Legislating for Non-Legislative Rules
11 Pages Posted: 31 Jul 2004 Last revised: 19 May 2010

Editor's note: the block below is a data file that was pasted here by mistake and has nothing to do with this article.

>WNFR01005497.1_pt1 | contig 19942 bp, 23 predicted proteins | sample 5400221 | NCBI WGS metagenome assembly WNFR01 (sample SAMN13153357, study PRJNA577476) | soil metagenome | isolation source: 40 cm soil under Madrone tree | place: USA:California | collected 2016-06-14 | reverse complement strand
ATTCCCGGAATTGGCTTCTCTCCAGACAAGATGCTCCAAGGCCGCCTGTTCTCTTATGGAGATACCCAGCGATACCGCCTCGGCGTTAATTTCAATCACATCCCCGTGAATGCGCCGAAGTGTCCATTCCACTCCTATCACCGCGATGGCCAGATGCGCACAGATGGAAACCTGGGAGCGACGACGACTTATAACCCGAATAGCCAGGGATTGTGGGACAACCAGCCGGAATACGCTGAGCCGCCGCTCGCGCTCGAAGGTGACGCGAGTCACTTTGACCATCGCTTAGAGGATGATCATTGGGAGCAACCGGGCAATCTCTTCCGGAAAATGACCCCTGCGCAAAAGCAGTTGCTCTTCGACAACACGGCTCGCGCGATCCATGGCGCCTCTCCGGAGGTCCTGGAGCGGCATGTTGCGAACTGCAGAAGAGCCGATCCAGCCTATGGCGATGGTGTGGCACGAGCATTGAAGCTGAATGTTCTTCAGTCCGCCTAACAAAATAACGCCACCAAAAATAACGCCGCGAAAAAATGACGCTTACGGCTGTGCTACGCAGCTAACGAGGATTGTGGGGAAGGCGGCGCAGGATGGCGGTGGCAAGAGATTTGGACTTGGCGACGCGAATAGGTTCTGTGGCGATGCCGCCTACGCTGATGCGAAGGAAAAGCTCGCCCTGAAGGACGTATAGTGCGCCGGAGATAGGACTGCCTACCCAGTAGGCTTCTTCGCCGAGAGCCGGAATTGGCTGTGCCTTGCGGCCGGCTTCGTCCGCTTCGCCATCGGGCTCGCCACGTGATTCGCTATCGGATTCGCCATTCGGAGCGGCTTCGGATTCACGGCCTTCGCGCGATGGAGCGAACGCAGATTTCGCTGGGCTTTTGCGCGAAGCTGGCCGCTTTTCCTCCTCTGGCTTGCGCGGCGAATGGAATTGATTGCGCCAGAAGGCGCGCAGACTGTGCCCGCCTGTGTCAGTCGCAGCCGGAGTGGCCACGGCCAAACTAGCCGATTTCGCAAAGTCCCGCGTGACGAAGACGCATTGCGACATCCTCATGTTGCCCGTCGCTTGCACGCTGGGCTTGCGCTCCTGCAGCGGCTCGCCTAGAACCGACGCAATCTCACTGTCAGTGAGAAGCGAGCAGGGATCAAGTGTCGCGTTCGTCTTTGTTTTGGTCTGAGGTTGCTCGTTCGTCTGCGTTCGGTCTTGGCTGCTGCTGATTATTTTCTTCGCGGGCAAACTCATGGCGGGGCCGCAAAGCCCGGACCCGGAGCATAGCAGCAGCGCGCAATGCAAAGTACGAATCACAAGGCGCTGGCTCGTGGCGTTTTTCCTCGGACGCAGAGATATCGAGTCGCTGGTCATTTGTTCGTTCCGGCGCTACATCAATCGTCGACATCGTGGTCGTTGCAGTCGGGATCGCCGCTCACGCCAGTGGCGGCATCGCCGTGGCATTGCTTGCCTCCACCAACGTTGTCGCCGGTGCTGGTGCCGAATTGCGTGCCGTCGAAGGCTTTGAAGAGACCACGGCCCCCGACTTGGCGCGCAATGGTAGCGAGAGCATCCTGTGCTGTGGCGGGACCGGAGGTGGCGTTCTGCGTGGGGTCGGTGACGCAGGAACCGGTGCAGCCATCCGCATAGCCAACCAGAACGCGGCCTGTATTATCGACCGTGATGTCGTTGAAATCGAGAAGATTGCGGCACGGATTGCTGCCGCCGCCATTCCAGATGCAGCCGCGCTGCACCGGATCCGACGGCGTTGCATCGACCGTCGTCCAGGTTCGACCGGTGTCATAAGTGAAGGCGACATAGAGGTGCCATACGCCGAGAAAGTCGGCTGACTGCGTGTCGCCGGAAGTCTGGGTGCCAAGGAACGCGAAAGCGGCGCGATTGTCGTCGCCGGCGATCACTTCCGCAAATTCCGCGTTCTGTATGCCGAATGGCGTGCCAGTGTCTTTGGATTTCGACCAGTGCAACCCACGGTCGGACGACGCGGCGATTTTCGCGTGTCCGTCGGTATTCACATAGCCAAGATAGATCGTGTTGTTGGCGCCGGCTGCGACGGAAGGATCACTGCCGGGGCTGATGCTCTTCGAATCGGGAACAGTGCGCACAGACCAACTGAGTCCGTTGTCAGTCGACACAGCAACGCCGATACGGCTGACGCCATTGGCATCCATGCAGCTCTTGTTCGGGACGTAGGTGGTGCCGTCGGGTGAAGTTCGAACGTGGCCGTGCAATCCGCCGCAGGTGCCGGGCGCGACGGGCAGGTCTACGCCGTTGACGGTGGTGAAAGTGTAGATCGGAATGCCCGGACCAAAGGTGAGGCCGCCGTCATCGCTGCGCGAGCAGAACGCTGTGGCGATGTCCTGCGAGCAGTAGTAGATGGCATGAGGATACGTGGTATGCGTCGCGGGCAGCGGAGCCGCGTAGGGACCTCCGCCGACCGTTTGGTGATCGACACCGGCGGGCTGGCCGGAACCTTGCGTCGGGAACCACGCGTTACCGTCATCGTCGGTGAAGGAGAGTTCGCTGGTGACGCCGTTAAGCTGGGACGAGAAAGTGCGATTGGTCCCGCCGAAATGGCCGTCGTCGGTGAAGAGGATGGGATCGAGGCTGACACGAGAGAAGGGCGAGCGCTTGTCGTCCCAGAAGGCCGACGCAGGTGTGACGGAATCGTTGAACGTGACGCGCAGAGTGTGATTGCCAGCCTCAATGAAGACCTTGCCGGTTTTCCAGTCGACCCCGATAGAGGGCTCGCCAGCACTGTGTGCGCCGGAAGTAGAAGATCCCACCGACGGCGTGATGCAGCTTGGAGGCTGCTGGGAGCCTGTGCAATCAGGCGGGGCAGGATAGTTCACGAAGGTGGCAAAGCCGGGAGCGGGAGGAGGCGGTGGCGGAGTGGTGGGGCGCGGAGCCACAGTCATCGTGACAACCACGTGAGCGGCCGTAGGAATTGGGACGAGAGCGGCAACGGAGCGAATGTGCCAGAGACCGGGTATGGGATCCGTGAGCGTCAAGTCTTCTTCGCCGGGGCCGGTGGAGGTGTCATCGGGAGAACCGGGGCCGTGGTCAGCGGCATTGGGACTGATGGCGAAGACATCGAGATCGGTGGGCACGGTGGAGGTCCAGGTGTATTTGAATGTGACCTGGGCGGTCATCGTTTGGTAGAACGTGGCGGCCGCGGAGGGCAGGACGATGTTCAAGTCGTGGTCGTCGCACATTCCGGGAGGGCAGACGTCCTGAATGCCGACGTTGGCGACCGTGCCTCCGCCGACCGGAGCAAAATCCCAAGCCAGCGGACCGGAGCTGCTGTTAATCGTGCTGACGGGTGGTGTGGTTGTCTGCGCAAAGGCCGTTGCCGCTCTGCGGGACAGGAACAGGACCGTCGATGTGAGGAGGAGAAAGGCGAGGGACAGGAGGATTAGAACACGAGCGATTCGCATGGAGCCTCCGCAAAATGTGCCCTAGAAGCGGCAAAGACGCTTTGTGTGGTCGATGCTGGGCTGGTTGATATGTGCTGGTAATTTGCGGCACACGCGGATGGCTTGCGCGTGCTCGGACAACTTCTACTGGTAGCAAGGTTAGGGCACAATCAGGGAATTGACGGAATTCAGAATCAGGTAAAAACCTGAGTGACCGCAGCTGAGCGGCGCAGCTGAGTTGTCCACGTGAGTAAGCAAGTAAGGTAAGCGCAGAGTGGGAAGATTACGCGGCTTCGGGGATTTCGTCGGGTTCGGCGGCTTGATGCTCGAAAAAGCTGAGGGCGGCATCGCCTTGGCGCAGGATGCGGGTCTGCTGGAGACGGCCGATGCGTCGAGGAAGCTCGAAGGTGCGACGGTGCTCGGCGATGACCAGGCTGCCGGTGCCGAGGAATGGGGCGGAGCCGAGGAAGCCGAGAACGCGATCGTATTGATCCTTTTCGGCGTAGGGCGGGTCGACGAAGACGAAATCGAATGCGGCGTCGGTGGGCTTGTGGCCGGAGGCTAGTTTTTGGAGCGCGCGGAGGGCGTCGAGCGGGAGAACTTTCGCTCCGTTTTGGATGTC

For many years, the courts have done a poor job in dealing with nonlegislative rules, B interpretive rules, and statements of policy - in a variety of contexts: determining when a rule is an interpretive rule or statement of policy as opposed to a legislative rule, assessing when nonlegislative rules are judicially reviewable, and assigning the appropriate level of deference to agency interpretations contained in nonlegislative rules. While one might well address these issues in a traditional law review article, to treat them together in the holistic fashion that they deserve in such an article would exceed the space limitations imposed by the Forum to which this article was submitted. As a result, I chose a different and perhaps more direct path: Drafting a proposed bill and its associated committee report explaining why the proposed bill is necessary and precisely how it works. In short, the proposed bill would require nonlegislative rules to contain a contemporaneous statement by the agency that the rule does not have binding legal effect. Such a statement would be conclusive proof that the rule was nonlegislative. Absent such a statement, it could not be a nonlegislative rule. This amendment builds on the success of requiring such a statement for emergency rules. Nonlegislative rules would be final agency action and therefore reviewable if they had a practical adverse impact on the person seeking review. This would codify the rule established in National Automatic Laundry and Cleaning Council v. Shultz and create uniformity where there now exists disarray. Finally, such rules would be entitled to Skidmore respect but not Chevron deference, whether they interpreted statutes or an agency's own regulations. This would be consistent with the Supreme Court's decision in United States v. Mead, but it would effectively overrule the Seminole Rock line of cases.
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